R’ Soloveitchik himself suggests that Terach reached the decision to move at the very same time that Hashem commanded Avraham to leave his home. But if Avraham went because of G-d’s command, why does the Torah (Bereishit 11:31) describe Terach as “taking” Avraham? The Torah wants to indicate that Terach’s act of repentance was even more impressive than Avraham’s submissiveness to G-d’s command. (Abraham’s Journey p.52)


Memories of Yerushalayim

    The following is from the journal of R’ Eliyahu David Rabinowitz-Teomim z”l (1845-1905), known by the acronym “Aderet.” The Aderet was rabbi in the towns of Mir and Ponovezh and, in his last years, Assistant Rabbi of Yerushalayim. Here, he discusses a complex halachic question regarding “techum Shabbat” (the limitation on going more than 2,000 amot [3,000-4,000 feet] on Shabbat) and “eruv techumim” (by which one may extend his techum Shabbat; different from an “eruv” that permits carrying). Through his discussion, we learn of several challenges facing Jews in Yerushalayim circa 1902.

The elders who live in the wonderful building called the “Moshav Zekeinim” / “Elders Home,” built specially for them on the outskirts of the city, asked: Given that the distance from there to the closest courtyard is 800 amot [1,200-1,600 feet], their techum ends in the middle of the Holy City, Yerushalayim [and they can walk no further]. Can they place their eruv techumim within the city so that the whole city will be considered their domain? This issue was raised by R’ Yaakov, may his light shine, known as “R’ Yaakov Amerikaner.” R’ Shmuel Salant, may his light shine [1816-1909; Rabbi of Yerushalayim], said that the entire city can be considered one domain only if it is walled or has an eruv, but we don’t have permission [from the government] to make an eruv, and the wall has a breach [presumably referring to the opening next to Jaffa Gate], so the city has the status of an open field. (Har Ha’moriah § 13)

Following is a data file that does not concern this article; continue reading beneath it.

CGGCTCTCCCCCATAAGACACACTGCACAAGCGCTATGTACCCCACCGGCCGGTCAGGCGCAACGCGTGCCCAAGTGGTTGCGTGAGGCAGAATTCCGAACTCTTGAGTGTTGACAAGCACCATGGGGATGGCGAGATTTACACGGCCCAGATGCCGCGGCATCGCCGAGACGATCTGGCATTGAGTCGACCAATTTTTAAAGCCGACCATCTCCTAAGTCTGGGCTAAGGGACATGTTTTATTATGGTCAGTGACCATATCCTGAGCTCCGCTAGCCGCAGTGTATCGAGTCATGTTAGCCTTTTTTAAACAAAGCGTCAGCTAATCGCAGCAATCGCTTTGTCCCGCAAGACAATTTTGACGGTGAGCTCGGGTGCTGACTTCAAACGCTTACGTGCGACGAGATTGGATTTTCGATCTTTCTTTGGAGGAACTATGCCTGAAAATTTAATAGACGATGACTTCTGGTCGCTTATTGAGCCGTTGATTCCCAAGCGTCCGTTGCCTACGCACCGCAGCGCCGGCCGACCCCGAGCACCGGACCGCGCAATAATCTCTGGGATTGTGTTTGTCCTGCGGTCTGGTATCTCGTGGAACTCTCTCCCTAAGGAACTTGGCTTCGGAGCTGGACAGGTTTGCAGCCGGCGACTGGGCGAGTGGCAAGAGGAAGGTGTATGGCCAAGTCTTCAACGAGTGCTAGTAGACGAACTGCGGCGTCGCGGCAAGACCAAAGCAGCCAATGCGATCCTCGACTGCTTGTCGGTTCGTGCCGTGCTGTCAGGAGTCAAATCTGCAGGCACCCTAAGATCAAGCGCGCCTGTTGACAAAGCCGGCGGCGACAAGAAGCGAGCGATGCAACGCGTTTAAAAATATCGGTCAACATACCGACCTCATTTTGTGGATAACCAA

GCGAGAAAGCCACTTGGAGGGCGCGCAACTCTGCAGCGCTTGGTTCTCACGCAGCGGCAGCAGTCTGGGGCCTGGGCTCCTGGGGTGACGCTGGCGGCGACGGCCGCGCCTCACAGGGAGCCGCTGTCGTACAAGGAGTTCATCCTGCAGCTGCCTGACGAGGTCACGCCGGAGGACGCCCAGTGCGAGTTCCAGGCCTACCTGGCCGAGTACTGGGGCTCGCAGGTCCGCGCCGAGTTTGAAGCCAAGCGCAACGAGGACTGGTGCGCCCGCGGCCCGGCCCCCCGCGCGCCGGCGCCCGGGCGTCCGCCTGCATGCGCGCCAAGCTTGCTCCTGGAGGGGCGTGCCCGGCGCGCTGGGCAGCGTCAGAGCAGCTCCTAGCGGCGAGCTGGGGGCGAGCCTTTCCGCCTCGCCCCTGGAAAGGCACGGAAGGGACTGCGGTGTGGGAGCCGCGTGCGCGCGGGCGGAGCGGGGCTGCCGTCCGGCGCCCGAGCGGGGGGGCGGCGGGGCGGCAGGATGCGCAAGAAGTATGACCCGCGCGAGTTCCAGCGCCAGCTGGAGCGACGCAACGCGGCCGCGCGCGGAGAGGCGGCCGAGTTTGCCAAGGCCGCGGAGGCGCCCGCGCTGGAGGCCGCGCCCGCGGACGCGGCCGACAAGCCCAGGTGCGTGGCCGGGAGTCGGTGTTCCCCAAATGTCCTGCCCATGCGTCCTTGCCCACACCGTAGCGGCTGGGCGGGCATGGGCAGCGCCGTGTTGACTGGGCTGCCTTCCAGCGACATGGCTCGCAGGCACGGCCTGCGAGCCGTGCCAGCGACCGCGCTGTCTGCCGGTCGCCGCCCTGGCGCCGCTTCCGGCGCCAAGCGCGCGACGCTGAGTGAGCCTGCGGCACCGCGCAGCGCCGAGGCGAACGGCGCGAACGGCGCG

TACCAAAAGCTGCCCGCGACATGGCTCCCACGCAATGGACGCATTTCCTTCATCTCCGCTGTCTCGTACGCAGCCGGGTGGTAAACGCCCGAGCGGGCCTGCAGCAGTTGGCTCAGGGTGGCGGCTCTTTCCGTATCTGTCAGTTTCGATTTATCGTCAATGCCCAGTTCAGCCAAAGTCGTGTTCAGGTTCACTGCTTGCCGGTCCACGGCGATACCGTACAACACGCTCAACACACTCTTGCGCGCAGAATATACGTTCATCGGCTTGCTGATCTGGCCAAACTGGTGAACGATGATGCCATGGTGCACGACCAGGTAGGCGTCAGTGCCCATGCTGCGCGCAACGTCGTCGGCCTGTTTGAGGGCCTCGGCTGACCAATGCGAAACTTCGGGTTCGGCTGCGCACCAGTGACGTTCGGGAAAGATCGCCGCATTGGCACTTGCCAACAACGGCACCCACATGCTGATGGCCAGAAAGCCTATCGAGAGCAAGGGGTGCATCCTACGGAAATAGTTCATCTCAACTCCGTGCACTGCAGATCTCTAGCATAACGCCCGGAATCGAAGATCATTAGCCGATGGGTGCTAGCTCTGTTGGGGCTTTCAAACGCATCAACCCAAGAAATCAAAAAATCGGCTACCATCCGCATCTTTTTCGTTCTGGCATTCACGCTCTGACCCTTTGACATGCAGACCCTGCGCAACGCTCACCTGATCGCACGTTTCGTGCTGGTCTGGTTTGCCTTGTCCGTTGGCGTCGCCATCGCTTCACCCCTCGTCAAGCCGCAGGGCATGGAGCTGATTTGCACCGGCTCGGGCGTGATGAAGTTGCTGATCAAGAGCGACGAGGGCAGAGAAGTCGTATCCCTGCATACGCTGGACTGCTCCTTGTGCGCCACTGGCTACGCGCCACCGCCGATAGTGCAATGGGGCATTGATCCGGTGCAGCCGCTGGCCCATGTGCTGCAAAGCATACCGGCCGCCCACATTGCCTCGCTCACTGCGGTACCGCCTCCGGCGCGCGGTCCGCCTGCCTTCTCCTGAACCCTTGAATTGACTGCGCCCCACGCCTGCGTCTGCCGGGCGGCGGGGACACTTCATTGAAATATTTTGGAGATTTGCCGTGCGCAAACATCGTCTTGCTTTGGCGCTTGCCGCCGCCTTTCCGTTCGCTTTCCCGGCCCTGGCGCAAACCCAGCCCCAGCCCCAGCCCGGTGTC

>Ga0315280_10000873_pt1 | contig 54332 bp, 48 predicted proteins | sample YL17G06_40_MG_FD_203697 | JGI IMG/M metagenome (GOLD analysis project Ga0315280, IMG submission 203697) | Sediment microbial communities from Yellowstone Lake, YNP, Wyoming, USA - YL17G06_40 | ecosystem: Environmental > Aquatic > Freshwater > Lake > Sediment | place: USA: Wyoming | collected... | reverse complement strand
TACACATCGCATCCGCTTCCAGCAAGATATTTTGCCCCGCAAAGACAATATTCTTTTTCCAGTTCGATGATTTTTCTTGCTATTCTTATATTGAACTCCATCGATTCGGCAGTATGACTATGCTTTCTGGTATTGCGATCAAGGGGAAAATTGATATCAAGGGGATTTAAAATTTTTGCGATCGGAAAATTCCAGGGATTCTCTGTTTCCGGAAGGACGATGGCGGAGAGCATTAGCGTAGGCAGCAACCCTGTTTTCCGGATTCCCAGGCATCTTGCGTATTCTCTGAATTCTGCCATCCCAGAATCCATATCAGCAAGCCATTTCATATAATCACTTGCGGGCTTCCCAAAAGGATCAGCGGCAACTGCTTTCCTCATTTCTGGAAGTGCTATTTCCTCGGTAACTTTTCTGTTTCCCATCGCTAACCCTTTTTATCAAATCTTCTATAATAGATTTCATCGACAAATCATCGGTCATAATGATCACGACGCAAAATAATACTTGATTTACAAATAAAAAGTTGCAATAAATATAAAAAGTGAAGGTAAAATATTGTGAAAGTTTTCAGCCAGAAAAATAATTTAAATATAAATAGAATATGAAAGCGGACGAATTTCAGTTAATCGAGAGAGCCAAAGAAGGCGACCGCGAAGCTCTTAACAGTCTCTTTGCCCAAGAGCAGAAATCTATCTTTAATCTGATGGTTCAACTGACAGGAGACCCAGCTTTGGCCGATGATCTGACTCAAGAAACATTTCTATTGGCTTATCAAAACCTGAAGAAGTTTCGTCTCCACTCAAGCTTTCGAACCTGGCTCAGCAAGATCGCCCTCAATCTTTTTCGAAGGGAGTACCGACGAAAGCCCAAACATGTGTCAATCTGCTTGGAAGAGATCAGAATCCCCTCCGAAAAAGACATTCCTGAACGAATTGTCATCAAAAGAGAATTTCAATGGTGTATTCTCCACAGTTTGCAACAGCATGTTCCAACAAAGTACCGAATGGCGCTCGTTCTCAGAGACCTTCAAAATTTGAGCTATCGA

Later in his journal (§ 58), the Aderet writes:

I was asked regarding the Moshav Zekeinim in the Holy City, the first building when you come from Yaffo, which is distant from the City and you can’t get from there to the city on Shabbat–what should they do as far as reading the megillah, whether of the 15th as in the city or on the 14th because it is distant from the city one mil [a Talmudic measure] and the city can’t be seen from there? There already was a discussion here in Yerushalayim in 5647 [1887] regarding the new developments outside the walls, and some maintained that even they should read on the 14th. . .

One can ask about the Old City itself [whether it still qualifies as a city walled since the time of Yehoshua bin Nun], since for years, due to our many sins, Yerushalayim had no Jews. Ramban z”l [1194-1270] wrote in his letter [quoted in last week’s Hamaayan] that he found only two Jews in the City. . . But, let us not speak against that which was practiced here from the earliest days by awesome scholars, the rabbis of the Ashkenazim and the Sephardim z”l. . .

The editors hope these brief ‘snippets’ will engender further study and discussion of Torah topics (‘lehagdil Torah u’leha’adirah’), and your letters are appreciated. Web archives at start with 5758 (1997) and may be retrieved from the Hamaayan page.